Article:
October 17, 2013

Black Rain (1989)

Two New York City police detectives (Michael Douglas and Andy Garcia) capture Sato (Yasaku Matsuda), a member of the Japanese yakuza, and must escort him back to Osaka. When Sato escapes at the airport they are thrown into an unfamiliar world of tradition and honour as they struggle to track him down again.

Oh yeah, Black Rain. It's a very 1980s movie, replete with rebel cop on the edge, shootouts and over-the-top murders, and a healthy disrespect for Japanese culture and tradition. It's actually quite an uncomfortable watch from time to time: the Japanese are portrayed as rules-obsessed, repressed and stuffy, and their by-the-book policing is explicitly portrayed as unhelpful and futile. There are about half a dozen conversations throughout the film about honour: who has it, who doesn't, who's lost it and who's taking it away from someone else. Every time Hans Zimmer's score kicks it a combination of twinky-twanky cod-Asian sounds persist in letting you know that this film is set in Japan.

So why watch it? Well, there are a bunch of reasons.

Douglas and Garcia are accompanied in their mission by Japanese assistant inspector Masahiro Matsumoto (Ken Takakura). A combination of genuinely good writing and a superb performance by Takakura makes him a genuinely enjoyable character to watch. He grows and develops over the course of the film, and crucially the script never allows him to follow lose his integrity or his Japanese identity.

Also great is Yasaku Matsuda as the villainous Sato. It's a flamboyant performance, and it brings with it a wonderfully showy quality. He's simply fun to watch. This was Matsuda's final performance - he was diagnosed with terminal bladder cancer before the film commenced shooting, and died shortly afterwards.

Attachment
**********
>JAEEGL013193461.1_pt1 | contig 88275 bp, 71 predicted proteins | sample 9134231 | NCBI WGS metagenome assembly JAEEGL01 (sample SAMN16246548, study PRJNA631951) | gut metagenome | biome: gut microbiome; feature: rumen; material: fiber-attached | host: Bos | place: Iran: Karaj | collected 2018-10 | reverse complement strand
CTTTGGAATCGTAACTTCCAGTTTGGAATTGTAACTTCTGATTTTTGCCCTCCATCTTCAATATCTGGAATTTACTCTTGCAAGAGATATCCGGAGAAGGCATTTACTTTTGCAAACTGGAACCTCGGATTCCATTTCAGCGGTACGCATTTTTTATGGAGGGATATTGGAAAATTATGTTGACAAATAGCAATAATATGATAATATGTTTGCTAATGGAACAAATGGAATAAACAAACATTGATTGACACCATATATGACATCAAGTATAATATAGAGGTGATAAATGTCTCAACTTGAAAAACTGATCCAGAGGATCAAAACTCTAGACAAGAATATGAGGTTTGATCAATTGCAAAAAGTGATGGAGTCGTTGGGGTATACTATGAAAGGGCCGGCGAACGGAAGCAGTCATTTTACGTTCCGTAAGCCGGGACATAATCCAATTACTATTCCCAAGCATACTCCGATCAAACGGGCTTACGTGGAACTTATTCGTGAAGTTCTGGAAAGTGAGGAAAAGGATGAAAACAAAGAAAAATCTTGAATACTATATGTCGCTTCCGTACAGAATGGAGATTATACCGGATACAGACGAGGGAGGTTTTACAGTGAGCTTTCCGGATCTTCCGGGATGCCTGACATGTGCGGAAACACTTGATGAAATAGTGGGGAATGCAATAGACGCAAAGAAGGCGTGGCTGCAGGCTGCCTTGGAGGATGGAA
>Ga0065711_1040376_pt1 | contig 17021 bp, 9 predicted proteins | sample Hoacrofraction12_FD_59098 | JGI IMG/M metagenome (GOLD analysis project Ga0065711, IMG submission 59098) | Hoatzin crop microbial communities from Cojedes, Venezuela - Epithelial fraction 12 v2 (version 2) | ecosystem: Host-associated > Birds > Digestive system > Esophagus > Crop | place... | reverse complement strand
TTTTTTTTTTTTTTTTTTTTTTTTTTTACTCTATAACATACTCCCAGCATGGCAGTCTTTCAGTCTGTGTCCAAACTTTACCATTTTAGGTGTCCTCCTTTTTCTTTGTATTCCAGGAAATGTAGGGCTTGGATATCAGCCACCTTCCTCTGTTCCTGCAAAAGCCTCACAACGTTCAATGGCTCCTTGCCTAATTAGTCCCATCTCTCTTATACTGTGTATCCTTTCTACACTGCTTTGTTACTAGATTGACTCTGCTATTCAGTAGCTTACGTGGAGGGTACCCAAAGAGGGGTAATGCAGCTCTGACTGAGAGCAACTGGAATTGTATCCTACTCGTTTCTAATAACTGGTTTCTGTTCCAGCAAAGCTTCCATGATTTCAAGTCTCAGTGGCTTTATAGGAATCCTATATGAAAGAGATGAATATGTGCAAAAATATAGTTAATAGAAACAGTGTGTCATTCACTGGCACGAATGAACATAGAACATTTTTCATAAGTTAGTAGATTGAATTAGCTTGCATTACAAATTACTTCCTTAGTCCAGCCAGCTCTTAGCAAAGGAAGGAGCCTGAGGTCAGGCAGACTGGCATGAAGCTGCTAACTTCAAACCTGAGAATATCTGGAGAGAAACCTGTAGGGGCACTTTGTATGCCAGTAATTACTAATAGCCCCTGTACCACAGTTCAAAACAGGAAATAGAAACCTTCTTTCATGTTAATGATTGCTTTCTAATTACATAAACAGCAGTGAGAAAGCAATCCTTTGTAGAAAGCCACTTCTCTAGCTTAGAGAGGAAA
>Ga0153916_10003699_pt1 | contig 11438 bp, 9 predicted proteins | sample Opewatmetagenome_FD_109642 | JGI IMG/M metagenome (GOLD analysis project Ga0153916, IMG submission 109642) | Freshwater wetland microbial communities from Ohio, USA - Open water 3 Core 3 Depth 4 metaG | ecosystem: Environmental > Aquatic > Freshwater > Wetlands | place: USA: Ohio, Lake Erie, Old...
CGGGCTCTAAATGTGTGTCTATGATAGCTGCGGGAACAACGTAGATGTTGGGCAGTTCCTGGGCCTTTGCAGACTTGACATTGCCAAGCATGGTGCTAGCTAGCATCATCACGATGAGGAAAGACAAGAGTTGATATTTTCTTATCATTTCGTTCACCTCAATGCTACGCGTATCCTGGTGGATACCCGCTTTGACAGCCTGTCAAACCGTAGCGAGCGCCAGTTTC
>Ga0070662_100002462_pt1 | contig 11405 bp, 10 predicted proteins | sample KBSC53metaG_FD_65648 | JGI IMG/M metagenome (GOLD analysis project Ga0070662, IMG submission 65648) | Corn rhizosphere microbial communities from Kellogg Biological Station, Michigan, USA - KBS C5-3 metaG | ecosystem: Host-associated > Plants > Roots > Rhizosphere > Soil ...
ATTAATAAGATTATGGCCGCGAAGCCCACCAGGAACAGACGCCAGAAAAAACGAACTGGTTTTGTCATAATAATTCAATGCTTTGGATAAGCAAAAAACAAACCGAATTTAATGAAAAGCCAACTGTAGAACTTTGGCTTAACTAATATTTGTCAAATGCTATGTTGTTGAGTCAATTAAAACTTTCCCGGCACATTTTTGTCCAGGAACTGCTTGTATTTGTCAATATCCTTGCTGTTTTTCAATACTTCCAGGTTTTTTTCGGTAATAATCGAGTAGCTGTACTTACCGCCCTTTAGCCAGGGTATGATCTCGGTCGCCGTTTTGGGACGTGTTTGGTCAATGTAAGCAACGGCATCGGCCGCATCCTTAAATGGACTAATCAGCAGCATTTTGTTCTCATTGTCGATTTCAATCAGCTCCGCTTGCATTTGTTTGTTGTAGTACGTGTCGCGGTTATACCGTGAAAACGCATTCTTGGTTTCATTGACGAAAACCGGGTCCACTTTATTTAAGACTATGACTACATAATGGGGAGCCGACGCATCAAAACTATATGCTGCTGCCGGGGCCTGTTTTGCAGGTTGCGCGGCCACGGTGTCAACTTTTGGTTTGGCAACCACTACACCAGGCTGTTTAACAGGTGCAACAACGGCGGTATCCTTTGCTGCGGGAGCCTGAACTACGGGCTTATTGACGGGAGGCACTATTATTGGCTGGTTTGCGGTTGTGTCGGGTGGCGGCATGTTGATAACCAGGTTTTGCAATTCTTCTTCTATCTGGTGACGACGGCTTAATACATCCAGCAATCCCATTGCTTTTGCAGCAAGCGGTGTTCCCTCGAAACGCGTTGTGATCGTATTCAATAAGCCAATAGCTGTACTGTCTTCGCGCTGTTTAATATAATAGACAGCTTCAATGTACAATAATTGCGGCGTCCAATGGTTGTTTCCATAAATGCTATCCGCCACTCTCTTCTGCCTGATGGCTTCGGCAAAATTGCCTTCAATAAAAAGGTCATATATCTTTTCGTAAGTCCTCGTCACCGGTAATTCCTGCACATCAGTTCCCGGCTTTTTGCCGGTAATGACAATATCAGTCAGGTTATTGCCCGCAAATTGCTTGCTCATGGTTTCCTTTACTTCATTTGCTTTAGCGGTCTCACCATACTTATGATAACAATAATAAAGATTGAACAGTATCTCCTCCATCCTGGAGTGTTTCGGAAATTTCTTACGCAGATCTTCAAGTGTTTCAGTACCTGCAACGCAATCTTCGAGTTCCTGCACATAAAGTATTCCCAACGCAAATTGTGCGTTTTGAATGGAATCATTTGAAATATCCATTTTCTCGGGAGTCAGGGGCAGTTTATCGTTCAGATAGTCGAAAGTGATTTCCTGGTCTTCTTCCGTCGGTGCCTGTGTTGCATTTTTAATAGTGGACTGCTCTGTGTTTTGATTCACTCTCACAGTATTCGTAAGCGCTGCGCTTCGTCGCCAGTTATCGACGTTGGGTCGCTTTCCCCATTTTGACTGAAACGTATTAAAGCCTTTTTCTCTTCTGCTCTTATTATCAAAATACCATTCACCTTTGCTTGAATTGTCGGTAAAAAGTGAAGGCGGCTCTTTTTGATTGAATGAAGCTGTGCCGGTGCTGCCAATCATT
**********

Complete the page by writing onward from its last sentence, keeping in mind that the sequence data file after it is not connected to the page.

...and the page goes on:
The other star, of course, in the film's brilliant atmospheric look. Ridley Scott has directed a number of good and not-so-good films, but the one guarantee you have with every one of his films is that it will look fantastic. It's fascinating how Osaka, shot by Scott using his trademark smoky rooms, back-lighting and beautiful shot composition, looks pretty much exactly like Los Angeles in his 1982 classic Blade Runner. That was science fiction; Osaka is just Japan.

This is a problematic movie, crippled by some fairly racist assumptions, but also buoyed by some good performances (it's hard to believe, but here Douglas plays a cop for the first time since The Streets of San Francisco). I enjoyed it. Sort of. Actually I'm not sure - how do we negotiate these kinds of films today? Do we take the race assumptions and put them to one side, or do we throw the baby out with the bathwater?

1 comment:

  1. I'm very fond of this film. As for the problematic aspects inherent in the text, I think if we start discarding art because of outmoded assumptions we no longer find acceptable, we're not gonna have much left.


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